The therapeutic utility of opioids is diminished by their ability to induce rewarding behaviors that may lead to opioid use disorder. Recently, the endogenous cannabinoid system has emerged as a hot topic in the study of opioid reward but relatively little is known about how repeated opioid exposure may affect the endogenous cannabinoid system in the mesolimbic reward circuitry. In the present study, we investigated how sustained morphine may modulate the endogenous cannabinoid system in the ventral tegmental area (VTA) of Sprague Dawley rats, a critical region in the mesolimbic reward circuitry. Studies here using proteomic analysis and quantitative real-time PCR (qRT-PCR) found that the VTA expresses 32 different proteins or genes related to the endogenous cannabinoid system; three of these proteins or genes (PLCγ2, ABHD6, and CB2R) were significantly affected after repeated morphine exposure (CB2R was only detected by qRT-PCR but not proteomics). We also identified that repeated morphine treatment does not alter either anandamide (AEA) or 2-arachidonoylglycerol (2-AG) levels in the VTA compared to saline treatment; however, there may be diminished levels of anandamide (AEA) production in the VTA 4 h after a single morphine injection in both chronic saline and morphine pretreated cohorts. Treating the animals with an inhibitor of 2-AG degradation significantly decreased repeated opioid rewarding behavior. Taken together, our studies reveal a potential influence of sustained opioids on the endocannabinoid system in the VTA, suggesting that the endogenous cannabinoid system may participate in the opioid-induced reward.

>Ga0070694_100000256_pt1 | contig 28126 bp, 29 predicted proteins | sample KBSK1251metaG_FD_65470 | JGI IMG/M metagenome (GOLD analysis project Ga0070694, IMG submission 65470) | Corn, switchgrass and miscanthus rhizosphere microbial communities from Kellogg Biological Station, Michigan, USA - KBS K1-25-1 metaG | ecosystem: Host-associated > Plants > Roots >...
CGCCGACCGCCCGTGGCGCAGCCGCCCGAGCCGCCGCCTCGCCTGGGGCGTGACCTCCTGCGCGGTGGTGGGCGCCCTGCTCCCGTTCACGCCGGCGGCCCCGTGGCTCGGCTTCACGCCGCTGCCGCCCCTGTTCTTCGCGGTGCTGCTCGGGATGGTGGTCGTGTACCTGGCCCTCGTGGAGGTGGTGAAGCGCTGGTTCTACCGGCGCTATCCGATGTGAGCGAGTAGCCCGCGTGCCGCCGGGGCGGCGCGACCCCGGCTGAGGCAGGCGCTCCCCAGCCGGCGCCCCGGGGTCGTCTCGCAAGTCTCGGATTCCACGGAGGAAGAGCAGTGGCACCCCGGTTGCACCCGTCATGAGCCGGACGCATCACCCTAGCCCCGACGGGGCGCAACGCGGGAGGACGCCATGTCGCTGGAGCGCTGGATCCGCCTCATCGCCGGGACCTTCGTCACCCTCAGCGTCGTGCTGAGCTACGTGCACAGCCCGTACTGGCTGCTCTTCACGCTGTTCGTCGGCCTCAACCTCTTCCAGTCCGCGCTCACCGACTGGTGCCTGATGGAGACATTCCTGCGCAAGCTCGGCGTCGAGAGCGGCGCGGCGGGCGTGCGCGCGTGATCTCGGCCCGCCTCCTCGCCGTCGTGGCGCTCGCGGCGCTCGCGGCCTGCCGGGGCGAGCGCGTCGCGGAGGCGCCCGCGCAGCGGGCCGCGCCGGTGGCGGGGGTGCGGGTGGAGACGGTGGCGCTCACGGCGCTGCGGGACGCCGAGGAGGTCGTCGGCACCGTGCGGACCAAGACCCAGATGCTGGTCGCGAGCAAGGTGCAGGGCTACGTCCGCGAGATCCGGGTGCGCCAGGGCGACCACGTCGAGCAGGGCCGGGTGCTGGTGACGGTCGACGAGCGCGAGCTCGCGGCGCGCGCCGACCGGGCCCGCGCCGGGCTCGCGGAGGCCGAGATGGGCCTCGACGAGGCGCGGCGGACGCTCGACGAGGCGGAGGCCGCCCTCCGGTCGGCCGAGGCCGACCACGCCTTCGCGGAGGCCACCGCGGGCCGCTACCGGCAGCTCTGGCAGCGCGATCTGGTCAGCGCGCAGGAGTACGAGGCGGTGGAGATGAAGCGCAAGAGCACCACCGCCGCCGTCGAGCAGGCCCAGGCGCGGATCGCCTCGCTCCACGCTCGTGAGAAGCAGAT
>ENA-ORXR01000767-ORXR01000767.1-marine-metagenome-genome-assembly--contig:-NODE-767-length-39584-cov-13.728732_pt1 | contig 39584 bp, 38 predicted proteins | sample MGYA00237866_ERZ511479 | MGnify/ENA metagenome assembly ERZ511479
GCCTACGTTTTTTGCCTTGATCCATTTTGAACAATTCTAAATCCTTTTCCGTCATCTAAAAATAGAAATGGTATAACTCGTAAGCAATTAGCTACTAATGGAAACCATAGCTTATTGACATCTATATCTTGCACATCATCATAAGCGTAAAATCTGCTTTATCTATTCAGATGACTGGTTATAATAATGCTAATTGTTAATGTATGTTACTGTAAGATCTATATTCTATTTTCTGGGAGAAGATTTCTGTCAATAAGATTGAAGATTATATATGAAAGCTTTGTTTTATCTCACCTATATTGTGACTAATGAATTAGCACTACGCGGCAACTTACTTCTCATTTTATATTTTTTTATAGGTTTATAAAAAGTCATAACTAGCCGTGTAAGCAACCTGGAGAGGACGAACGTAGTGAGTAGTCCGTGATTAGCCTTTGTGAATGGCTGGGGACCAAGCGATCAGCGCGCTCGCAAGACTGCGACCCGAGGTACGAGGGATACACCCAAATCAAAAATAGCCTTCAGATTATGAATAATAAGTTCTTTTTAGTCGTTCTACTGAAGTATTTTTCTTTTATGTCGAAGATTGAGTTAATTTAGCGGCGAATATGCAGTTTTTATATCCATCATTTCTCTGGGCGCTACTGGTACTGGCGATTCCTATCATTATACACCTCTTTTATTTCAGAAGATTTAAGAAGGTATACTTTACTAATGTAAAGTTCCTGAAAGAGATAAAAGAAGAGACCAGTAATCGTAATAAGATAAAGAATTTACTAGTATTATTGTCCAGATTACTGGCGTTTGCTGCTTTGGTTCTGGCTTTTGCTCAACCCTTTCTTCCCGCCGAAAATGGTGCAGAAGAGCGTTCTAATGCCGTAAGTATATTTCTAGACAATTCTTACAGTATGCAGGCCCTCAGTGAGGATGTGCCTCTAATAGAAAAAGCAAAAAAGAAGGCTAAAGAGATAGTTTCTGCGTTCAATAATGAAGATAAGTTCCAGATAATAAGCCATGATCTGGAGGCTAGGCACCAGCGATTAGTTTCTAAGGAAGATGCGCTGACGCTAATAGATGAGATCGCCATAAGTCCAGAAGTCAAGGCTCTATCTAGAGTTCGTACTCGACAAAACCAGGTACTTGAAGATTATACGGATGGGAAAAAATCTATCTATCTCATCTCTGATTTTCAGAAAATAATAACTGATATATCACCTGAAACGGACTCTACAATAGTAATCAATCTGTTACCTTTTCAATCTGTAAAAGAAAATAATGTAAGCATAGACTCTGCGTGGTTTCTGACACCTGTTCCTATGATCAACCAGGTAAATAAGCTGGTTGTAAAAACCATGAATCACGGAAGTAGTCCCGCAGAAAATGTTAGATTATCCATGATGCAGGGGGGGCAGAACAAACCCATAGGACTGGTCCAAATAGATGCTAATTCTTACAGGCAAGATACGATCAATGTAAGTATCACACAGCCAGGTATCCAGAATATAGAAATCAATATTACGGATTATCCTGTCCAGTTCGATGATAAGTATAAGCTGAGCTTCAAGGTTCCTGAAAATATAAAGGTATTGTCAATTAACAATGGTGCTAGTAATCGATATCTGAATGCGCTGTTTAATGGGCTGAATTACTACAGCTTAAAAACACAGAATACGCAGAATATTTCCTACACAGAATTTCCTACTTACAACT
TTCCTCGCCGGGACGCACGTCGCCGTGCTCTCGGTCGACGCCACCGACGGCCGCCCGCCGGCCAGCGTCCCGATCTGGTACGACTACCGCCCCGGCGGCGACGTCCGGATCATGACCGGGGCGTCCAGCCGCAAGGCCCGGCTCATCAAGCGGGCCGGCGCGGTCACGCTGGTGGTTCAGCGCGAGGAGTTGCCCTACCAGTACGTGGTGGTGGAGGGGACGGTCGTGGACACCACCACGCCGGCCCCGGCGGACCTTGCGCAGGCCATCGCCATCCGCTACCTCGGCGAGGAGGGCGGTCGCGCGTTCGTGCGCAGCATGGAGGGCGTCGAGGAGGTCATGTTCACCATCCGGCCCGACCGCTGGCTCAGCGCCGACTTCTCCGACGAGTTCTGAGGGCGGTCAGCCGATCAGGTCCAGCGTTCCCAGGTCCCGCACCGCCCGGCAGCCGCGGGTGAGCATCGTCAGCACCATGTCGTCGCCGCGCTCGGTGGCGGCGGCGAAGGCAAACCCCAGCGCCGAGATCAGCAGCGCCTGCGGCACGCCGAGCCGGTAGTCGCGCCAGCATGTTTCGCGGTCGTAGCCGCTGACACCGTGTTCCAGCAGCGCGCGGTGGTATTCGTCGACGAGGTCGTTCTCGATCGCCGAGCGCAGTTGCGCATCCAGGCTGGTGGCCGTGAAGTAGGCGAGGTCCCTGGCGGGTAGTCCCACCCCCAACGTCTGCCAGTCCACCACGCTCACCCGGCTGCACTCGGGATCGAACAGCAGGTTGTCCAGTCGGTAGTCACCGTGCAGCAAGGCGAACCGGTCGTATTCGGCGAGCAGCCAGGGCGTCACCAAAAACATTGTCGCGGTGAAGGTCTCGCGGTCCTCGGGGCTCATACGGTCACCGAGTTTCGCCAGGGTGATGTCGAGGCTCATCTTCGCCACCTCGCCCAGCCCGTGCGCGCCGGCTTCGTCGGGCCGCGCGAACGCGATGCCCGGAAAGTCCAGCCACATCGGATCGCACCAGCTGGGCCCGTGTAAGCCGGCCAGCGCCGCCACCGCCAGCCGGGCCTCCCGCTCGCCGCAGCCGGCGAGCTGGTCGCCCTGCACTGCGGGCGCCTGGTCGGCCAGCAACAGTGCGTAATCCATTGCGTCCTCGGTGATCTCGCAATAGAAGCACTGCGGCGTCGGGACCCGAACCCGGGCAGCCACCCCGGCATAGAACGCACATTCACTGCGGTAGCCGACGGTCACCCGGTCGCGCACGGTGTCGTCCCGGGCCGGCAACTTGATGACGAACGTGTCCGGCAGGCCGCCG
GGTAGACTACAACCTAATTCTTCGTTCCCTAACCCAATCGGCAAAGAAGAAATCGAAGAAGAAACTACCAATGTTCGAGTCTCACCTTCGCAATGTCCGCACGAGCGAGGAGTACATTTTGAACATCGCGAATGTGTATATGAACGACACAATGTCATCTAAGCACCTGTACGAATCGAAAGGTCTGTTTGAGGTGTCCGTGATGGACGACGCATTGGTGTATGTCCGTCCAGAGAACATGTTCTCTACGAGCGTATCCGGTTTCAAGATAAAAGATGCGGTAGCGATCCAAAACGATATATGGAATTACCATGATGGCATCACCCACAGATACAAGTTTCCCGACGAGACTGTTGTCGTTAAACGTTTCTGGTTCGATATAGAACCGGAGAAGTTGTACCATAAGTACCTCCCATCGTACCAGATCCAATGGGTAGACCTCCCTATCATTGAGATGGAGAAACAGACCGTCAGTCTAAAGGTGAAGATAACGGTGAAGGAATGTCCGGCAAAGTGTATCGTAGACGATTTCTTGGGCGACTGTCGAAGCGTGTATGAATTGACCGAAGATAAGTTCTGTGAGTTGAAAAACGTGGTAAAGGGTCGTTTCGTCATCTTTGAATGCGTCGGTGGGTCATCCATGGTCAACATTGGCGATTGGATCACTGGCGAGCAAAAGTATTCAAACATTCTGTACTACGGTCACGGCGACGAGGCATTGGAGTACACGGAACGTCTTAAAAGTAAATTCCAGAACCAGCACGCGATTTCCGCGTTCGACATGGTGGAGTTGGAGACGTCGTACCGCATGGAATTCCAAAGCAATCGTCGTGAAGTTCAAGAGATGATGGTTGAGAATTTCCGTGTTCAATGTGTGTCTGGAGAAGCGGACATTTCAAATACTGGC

- cannabinoid receptor
- endogenous cannabinoid system
- ventral tegmental area
ASJC Scopus subject areas
- Pharmacology (medical)